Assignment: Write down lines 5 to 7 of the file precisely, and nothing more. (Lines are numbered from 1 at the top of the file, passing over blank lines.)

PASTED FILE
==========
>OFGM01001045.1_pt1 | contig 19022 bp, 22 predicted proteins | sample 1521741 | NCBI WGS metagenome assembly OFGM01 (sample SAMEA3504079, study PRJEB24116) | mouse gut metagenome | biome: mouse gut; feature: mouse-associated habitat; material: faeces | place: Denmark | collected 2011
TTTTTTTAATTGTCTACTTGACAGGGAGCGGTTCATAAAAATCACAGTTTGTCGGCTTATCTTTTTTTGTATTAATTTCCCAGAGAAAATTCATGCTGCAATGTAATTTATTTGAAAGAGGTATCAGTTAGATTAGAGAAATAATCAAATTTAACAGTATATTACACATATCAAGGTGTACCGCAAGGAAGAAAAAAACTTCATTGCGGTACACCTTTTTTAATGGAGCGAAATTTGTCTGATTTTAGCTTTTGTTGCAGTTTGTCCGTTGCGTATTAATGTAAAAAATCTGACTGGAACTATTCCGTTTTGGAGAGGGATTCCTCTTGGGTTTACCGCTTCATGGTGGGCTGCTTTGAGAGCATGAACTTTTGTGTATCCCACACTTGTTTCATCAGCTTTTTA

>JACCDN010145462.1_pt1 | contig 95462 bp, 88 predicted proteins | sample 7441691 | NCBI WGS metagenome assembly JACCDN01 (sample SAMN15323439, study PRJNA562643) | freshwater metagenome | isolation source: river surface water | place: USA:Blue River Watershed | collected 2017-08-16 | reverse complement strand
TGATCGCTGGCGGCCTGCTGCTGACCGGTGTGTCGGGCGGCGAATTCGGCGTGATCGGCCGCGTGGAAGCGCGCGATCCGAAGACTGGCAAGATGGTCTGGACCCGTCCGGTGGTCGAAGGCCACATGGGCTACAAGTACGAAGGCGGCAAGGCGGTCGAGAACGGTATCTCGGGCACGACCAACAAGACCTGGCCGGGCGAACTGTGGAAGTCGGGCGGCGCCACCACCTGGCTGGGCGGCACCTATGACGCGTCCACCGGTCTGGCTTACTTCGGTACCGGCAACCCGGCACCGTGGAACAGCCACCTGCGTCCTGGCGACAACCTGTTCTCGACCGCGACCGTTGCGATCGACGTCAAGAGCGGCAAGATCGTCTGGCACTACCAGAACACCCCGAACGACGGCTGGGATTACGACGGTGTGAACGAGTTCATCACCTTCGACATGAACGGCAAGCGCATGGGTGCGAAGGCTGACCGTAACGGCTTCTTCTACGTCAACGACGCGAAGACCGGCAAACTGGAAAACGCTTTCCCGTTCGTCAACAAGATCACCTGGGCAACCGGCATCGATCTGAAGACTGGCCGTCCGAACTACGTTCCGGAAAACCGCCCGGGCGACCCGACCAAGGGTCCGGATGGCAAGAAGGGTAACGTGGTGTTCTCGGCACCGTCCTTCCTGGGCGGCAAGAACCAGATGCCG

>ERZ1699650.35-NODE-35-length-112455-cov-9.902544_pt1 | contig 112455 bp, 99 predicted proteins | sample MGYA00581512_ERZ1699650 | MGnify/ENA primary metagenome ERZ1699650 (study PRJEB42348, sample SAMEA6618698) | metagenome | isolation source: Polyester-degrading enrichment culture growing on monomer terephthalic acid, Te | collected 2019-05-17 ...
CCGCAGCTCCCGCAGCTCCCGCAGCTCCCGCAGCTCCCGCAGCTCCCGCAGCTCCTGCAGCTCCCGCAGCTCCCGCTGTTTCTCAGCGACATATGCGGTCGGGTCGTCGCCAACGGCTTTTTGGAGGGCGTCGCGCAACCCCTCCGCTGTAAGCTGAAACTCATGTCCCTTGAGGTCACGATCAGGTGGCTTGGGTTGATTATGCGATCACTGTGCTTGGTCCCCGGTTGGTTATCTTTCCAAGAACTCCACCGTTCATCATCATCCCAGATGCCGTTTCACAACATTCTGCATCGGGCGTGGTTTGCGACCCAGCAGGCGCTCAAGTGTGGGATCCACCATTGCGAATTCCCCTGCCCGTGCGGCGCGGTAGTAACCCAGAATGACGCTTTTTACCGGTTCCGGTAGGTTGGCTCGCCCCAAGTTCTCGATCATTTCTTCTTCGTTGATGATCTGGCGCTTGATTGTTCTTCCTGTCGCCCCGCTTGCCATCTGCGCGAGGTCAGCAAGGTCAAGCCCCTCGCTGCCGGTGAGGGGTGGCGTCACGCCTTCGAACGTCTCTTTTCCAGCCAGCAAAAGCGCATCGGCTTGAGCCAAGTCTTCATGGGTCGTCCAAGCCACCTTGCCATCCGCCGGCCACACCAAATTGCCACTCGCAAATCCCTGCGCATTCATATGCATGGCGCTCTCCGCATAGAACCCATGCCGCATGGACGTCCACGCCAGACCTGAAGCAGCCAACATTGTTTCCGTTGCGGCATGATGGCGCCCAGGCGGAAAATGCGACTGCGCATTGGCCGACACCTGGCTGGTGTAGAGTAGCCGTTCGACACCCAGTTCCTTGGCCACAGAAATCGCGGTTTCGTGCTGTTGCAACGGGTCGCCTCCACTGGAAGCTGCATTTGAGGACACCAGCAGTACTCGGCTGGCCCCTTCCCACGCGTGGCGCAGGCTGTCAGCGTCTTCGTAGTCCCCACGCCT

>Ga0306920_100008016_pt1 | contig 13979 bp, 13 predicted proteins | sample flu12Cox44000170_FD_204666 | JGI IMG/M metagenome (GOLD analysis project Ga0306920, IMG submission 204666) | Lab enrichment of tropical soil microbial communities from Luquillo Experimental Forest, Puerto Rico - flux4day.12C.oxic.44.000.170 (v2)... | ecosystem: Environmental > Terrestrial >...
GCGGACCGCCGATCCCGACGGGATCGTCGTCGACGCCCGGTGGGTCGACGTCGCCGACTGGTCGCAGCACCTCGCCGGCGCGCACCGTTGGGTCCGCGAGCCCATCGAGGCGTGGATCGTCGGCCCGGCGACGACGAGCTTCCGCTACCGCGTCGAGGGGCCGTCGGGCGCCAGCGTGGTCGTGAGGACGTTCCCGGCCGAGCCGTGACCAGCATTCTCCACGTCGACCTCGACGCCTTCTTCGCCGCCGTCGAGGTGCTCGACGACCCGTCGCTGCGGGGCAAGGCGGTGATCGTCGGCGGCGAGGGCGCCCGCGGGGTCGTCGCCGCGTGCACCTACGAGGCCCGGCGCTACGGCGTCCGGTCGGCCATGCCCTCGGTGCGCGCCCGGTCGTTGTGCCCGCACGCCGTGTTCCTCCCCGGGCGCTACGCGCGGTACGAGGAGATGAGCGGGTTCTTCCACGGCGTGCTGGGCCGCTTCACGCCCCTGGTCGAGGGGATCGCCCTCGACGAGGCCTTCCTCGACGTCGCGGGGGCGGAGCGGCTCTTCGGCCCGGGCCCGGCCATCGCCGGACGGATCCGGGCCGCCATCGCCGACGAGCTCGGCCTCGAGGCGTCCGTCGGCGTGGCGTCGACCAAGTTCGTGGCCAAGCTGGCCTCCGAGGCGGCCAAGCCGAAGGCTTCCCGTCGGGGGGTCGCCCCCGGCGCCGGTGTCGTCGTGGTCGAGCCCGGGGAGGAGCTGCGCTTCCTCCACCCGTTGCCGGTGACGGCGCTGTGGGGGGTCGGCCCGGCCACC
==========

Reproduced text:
>ERZ1699650.35-NODE-35-length-112455-cov-9.902544_pt1 | contig 112455 bp, 99 predicted proteins | sample MGYA00581512_ERZ1699650 | MGnify/ENA primary metagenome ERZ1699650 (study PRJEB42348, sample SAMEA6618698) | metagenome | isolation source: Polyester-degrading enrichment culture growing on monomer terephthalic acid, Te | collected 2019-05-17 ...
CCGCAGCTCCCGCAGCTCCCGCAGCTCCCGCAGCTCCCGCAGCTCCCGCAGCTCCTGCAGCTCCCGCAGCTCCCGCTGTTTCTCAGCGACATATGCGGTCGGGTCGTCGCCAACGGCTTTTTGGAGGGCGTCGCGCAACCCCTCCGCTGTAAGCTGAAACTCATGTCCCTTGAGGTCACGATCAGGTGGCTTGGGTTGATTATGCGATCACTGTGCTTGGTCCCCGGTTGGTTATCTTTCCAAGAACTCCACCGTTCATCATCATCCCAGATGCCGTTTCACAACATTCTGCATCGGGCGTGGTTTGCGACCCAGCAGGCGCTCAAGTGTGGGATCCACCATTGCGAATTCCCCTGCCCGTGCGGCGCGGTAGTAACCCAGAATGACGCTTTTTACCGGTTCCGGTAGGTTGGCTCGCCCCAAGTTCTCGATCATTTCTTCTTCGTTGATGATCTGGCGCTTGATTGTTCTTCCTGTCGCCCCGCTTGCCATCTGCGCGAGGTCAGCAAGGTCAAGCCCCTCGCTGCCGGTGAGGGGTGGCGTCACGCCTTCGAACGTCTCTTTTCCAGCCAGCAAAAGCGCATCGGCTTGAGCCAAGTCTTCATGGGTCGTCCAAGCCACCTTGCCATCCGCCGGCCACACCAAATTGCCACTCGCAAATCCCTGCGCATTCATATGCATGGCGCTCTCCGCATAGAACCCATGCCGCATGGACGTCCACGCCAGACCTGAAGCAGCCAACATTGTTTCCGTTGCGGCATGATGGCGCCCAGGCGGAAAATGCGACTGCGCATTGGCCGACACCTGGCTGGTGTAGAGTAGCCGTTCGACACCCAGTTCCTTGGCCACAGAAATCGCGGTTTCGTGCTGTTGCAACGGGTCGCCTCCACTGGAAGCTGCATTTGAGGACACCAGCAGTACTCGGCTGGCCCCTTCCCACGCGTGGCGCAGGCTGTCAGCGTCTTCGTAGTCCCCACGCCT

>Ga0306920_100008016_pt1 | contig 13979 bp, 13 predicted proteins | sample flu12Cox44000170_FD_204666 | JGI IMG/M metagenome (GOLD analysis project Ga0306920, IMG submission 204666) | Lab enrichment of tropical soil microbial communities from Luquillo Experimental Forest, Puerto Rico - flux4day.12C.oxic.44.000.170 (v2)... | ecosystem: Environmental > Terrestrial >...